When determining whether a Rule 11 error affected a defendant's substantial rights, we consider what information was provided to the defendant when he pleaded guilty, what additional information would have been provided by a proper Rule 11 colloquy, and how the additional information would have affected the decision to plead guilty. See United States v. Thorne, 153 F.3d 130, 133 (4th Cir.1998); Goins, 51 F.3d at 402. The overarching inquiry is whether there is a reasonable probability that the defendant would not have pleaded guilty had there been no Rule 11 error. See United States v. Dominguez Benitez, 542 U.S. 74, 83, 124 S.Ct. 2333, 159 L.Ed.2d 157 (2004) (“We hold ․ that a defendant who seeks reversal of his conviction after a guilty plea, on the ground that the district court committed plain error under Rule 11, must show a reasonable probability that, but for the error, he would not have entered the plea.”); Thorne, 153 F.3d at 133 (“If a review of the record indicates that the oversight influenced the defendant's decision to plead guilty and impaired his ability to evaluate with eyes open the direct attendant risks of accepting criminal responsibility, then substantial rights were violated.” (internal quotation marks omitted)).
The clarity of the record below makes our resolution of the harmlessness inquiry straightforward. Hairston pleaded guilty to multiple § 922(g) counts for which the Guidelines sentencing range was 168 to 210 months. Hairston also pleaded guilty to two § 924(c) counts carrying statutorily mandated minimum sentences of five years and twenty-five years, sentences that by statute must run consecutively to each other and to any other sentence imposed. Because the Sentencing Guidelines are no longer mandatory, the district court was not required to follow them with regard to the § 922(g) counts. Moreover, the government in the plea agreement had agreed to consider filing a substantial-assistance motion on Hairston's behalf. Thus, when Hairston pleaded guilty it was at least possible (if unlikely) that the district court would decline to impose a prison term for the § 922(g) counts and that Hairston would be sentenced to prison for no more than the thirty years required for the § 924(c) charges.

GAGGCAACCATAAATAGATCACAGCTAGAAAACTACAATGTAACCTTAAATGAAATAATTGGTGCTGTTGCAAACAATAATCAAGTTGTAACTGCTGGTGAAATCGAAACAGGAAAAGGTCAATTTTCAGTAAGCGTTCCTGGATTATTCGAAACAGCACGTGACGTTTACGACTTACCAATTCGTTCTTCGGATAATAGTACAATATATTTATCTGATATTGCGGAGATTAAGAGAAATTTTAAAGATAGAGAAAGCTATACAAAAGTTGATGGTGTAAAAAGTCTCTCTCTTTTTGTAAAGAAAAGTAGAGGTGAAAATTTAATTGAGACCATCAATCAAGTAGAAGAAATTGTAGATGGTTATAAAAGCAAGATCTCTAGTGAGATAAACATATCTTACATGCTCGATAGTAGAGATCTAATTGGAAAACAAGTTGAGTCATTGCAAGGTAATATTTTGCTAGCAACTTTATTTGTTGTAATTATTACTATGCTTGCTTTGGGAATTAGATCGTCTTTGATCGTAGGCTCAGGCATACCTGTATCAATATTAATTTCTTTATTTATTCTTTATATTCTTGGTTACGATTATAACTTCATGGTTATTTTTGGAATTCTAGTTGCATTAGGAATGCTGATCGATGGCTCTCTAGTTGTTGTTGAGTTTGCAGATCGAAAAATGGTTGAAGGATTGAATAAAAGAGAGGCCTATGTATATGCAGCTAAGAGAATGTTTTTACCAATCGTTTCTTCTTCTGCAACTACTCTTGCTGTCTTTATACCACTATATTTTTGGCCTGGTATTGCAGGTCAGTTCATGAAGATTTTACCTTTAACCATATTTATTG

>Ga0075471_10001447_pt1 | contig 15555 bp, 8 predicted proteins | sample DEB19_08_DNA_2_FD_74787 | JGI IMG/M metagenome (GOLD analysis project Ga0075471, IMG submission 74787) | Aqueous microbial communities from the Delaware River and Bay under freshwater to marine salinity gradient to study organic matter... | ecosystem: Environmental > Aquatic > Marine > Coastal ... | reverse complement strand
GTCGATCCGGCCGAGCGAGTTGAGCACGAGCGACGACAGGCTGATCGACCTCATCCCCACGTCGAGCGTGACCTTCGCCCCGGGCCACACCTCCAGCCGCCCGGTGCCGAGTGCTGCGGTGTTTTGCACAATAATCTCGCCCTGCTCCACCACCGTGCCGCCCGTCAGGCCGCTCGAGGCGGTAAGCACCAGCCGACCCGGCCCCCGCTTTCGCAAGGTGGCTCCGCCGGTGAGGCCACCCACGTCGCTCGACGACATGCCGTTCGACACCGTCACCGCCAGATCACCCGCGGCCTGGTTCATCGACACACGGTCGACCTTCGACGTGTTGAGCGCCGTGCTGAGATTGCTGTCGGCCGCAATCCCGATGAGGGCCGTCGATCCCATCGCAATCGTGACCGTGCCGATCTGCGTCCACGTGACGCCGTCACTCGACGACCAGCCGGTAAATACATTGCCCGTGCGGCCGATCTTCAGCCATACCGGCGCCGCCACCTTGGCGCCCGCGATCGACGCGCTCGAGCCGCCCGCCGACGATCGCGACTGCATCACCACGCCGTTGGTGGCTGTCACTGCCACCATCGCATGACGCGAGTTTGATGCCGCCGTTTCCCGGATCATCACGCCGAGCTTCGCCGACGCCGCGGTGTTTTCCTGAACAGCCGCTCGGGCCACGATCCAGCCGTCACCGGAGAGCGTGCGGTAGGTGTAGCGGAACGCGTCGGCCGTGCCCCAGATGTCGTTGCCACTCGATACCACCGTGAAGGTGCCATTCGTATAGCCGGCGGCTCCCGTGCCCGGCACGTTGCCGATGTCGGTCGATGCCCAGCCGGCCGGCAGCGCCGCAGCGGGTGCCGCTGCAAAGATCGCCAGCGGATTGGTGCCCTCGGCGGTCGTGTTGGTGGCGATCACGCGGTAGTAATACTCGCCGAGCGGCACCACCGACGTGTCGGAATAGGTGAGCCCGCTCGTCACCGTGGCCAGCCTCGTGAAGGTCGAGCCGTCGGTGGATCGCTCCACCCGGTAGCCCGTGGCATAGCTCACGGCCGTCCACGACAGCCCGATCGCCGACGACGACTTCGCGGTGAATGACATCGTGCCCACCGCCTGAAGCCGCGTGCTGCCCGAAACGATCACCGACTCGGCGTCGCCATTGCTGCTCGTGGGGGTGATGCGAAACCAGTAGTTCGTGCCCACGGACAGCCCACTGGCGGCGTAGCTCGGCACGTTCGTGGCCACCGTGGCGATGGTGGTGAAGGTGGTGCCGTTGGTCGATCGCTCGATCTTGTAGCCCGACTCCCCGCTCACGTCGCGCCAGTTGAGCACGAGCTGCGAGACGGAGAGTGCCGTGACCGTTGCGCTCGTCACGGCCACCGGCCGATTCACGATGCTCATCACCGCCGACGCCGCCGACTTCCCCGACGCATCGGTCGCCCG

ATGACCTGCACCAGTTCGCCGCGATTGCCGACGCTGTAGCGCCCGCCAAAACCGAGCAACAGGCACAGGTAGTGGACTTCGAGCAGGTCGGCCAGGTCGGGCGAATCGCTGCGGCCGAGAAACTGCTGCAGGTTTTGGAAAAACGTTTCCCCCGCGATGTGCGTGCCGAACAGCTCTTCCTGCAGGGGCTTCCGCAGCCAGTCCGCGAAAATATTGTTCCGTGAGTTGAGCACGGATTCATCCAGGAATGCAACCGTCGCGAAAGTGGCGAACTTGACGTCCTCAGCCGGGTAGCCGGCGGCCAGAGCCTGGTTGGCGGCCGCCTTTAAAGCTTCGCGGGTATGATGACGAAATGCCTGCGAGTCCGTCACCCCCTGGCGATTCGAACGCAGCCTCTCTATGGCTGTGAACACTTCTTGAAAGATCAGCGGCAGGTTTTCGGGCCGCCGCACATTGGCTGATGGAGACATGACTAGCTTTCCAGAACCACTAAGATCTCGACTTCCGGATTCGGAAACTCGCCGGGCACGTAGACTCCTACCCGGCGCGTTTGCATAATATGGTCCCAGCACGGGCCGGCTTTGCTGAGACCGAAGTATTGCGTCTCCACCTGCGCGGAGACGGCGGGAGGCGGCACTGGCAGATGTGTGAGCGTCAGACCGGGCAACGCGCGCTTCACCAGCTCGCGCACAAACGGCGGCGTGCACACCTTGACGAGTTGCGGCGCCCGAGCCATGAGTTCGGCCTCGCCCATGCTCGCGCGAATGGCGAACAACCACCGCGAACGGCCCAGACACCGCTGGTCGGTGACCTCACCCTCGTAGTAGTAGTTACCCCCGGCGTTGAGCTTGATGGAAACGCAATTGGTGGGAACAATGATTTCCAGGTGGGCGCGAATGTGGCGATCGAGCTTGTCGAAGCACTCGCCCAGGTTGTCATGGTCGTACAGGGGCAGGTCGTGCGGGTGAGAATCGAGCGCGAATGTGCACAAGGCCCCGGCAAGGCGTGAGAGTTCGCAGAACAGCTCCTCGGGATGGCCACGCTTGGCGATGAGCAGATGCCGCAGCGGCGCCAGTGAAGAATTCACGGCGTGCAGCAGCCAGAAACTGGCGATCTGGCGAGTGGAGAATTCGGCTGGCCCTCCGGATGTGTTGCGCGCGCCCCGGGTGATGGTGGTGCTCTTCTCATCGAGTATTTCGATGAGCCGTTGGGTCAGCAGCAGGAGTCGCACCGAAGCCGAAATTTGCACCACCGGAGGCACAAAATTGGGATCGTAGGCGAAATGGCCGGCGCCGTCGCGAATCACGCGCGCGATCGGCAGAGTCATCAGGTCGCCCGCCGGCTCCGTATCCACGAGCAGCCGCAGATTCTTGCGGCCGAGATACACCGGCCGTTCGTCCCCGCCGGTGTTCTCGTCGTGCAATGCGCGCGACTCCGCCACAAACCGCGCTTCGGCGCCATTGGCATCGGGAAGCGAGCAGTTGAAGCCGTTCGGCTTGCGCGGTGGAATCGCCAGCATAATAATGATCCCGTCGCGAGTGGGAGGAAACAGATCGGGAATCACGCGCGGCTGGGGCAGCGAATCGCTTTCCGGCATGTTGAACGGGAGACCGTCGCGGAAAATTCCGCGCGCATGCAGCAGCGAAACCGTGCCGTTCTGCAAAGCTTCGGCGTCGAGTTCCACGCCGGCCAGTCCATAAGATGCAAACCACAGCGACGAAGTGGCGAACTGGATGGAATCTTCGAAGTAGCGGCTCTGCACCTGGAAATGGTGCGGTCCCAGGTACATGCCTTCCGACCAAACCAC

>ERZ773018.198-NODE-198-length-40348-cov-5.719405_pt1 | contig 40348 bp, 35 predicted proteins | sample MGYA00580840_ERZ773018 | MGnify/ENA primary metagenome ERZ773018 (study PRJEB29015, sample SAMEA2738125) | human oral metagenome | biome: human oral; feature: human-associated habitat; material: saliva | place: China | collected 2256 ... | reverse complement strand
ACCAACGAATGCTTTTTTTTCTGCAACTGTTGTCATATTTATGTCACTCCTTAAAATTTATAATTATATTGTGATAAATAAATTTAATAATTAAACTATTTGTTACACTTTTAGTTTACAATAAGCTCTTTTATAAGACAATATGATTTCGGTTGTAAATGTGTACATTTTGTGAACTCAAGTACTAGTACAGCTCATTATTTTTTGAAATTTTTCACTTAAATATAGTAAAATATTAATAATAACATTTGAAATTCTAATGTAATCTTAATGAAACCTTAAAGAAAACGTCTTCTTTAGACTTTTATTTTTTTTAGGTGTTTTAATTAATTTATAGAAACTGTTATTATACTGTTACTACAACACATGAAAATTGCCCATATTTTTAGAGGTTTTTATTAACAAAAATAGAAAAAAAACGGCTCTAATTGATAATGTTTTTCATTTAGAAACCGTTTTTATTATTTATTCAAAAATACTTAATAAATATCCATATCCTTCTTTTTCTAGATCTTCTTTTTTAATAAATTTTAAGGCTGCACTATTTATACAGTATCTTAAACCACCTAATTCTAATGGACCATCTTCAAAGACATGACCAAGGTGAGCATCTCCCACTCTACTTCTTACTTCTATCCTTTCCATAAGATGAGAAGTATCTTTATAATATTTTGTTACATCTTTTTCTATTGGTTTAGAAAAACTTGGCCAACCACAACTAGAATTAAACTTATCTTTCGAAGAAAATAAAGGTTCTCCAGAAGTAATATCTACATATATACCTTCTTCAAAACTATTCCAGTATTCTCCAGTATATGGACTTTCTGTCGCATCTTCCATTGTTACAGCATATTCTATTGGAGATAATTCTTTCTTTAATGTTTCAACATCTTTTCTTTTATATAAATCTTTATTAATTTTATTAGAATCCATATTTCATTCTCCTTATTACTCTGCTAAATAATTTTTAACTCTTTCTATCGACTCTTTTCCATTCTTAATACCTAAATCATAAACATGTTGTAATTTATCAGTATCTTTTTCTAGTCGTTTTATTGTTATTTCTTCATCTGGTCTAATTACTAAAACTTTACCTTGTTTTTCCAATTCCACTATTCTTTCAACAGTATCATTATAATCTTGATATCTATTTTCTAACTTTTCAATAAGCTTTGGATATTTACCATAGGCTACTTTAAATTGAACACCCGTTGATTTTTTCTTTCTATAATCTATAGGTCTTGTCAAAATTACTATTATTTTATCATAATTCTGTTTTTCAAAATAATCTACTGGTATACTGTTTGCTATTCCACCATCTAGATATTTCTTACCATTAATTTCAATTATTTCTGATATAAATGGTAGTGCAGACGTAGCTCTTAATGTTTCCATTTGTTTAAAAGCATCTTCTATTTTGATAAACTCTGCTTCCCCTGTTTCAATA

The mandatory minimum sentence triggered by Hairston's designation as an armed career criminal, however, completely changed the sentencing calculus. Although Hairston had believed when he pleaded guilty that his best-case scenario was a thirty-year prison term, he learned at sentencing that his best-case scenario in fact was a forty-five-year prison term. The district court did not inform Hairston about the possibility that he would be sentenced as an armed career criminal, and there is nothing in the record to show that Hairston otherwise had knowledge of the armed career criminal sentence enhancement.